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Thousands of cyclists, skaters and walkers descended on a six-mile stretch of Wilshire Boulevard in Los Angeles on Sunday for CicLAvia, an event whose route was accessible to everyone except motorists.

CicLAvia’s mission is “to encourage safe, vibrant public spaces, sustainable transportation, and public health through a program of car-free street events,” as stated on its Facebook page.

“It’s a unity thing. It brings people together, diversifies the community,” said bicyclist Gus Glenn.

Thousands of cyclists took to Wilshire Boulevard during CicLAvia on April 6, 2014. (Credit: KTLA)

Participants could also see L.A.’s historical sights through an alternative lens by listening to a podcast by an architectural researcher and following a pocket architectural walking guide, the website stated.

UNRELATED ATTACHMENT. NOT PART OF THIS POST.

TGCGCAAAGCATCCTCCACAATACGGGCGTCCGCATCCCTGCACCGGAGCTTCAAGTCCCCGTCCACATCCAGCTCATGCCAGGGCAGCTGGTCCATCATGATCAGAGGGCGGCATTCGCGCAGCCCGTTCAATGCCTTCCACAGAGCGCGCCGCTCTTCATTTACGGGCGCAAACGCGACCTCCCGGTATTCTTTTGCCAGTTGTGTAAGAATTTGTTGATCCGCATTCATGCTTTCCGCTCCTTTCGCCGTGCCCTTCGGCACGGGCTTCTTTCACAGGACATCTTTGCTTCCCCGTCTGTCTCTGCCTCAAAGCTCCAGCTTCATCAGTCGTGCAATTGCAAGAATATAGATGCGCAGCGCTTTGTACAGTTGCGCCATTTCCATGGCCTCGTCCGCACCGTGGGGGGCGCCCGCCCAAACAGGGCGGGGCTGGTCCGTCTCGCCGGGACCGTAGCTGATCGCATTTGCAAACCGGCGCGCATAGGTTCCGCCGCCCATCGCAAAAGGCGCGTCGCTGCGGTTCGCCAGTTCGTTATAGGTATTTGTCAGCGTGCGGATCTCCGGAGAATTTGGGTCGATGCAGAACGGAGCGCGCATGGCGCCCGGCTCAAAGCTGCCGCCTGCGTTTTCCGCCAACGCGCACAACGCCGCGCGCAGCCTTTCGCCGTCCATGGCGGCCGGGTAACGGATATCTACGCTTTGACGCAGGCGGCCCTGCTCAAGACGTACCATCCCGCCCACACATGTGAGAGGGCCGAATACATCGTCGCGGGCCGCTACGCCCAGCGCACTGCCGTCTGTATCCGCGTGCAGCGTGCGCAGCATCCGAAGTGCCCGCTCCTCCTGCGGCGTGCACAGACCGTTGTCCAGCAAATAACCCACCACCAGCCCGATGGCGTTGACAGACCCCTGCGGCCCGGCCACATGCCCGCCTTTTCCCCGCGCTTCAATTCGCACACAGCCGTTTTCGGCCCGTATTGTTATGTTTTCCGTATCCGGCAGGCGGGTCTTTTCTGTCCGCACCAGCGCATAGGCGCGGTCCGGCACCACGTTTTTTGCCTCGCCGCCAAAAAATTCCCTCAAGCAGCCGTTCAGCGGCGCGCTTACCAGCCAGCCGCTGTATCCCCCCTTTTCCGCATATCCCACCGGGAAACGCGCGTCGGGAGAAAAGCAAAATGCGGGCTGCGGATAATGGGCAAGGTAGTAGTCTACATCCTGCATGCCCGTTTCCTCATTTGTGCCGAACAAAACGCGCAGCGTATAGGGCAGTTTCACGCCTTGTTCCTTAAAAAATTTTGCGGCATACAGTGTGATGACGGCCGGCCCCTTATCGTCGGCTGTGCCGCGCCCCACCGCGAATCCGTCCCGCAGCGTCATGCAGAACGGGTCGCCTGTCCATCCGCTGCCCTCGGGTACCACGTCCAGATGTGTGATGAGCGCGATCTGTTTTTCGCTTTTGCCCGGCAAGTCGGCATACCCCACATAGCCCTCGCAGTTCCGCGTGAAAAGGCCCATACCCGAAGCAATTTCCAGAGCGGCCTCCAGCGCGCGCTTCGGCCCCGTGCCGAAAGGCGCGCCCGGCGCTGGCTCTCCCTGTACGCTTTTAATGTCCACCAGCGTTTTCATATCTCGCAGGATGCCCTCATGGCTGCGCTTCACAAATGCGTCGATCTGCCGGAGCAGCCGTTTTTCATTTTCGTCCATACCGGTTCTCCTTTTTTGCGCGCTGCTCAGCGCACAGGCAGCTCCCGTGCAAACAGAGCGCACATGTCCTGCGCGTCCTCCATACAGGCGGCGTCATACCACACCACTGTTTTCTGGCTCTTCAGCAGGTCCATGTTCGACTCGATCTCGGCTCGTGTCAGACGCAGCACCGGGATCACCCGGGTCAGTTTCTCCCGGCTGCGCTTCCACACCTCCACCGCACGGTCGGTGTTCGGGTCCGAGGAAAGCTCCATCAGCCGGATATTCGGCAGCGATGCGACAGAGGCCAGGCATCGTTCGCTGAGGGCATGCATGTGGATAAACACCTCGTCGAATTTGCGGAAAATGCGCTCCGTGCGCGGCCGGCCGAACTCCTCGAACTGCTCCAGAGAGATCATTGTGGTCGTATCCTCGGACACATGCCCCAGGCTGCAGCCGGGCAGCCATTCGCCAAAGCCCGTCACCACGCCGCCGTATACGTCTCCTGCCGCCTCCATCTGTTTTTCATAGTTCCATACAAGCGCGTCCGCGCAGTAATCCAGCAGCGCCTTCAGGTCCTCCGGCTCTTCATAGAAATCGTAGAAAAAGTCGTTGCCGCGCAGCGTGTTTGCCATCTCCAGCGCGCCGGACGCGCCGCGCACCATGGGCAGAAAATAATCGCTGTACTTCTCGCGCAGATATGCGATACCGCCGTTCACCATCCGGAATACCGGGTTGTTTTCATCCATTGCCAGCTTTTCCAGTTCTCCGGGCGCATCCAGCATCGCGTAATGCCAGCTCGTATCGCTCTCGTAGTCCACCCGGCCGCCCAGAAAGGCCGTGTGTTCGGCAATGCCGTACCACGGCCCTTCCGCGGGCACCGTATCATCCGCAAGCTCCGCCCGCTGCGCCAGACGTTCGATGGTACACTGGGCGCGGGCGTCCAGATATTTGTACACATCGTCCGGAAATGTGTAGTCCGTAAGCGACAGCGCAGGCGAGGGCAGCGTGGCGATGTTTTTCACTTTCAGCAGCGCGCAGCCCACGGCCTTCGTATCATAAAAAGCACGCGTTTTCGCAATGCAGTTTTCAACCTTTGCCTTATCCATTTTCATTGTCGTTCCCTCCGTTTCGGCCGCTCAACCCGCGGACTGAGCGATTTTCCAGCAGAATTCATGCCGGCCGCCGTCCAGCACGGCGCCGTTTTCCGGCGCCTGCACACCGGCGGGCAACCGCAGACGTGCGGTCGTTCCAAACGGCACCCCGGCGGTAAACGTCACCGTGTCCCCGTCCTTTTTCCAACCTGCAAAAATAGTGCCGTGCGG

About six miles of Wilshire Boulevard was closed from 9 a.m. to 4 p.m., from the Miracle Mile Hub to the One Wilshire Hub in downtown LA.

Bus detours and increased rail service were enacted, according to the the L.A. County Sheriff’s Department’s West Hollywood station.

“I guess the traffic might get worse. But otherwise, you know, it’s fun,” said Katherine Spielberg, a young biker.

Sunday’s CicLAvia was the first of three such events scheduled to take place in 2014, the next two being Oct. 7 and Dec. 7, according to the event’s Facebook page.

CicLAvia was inspired by a similar event in Bogotá, Colombia called Ciclovías, which began over 30 years ago, according to the event website.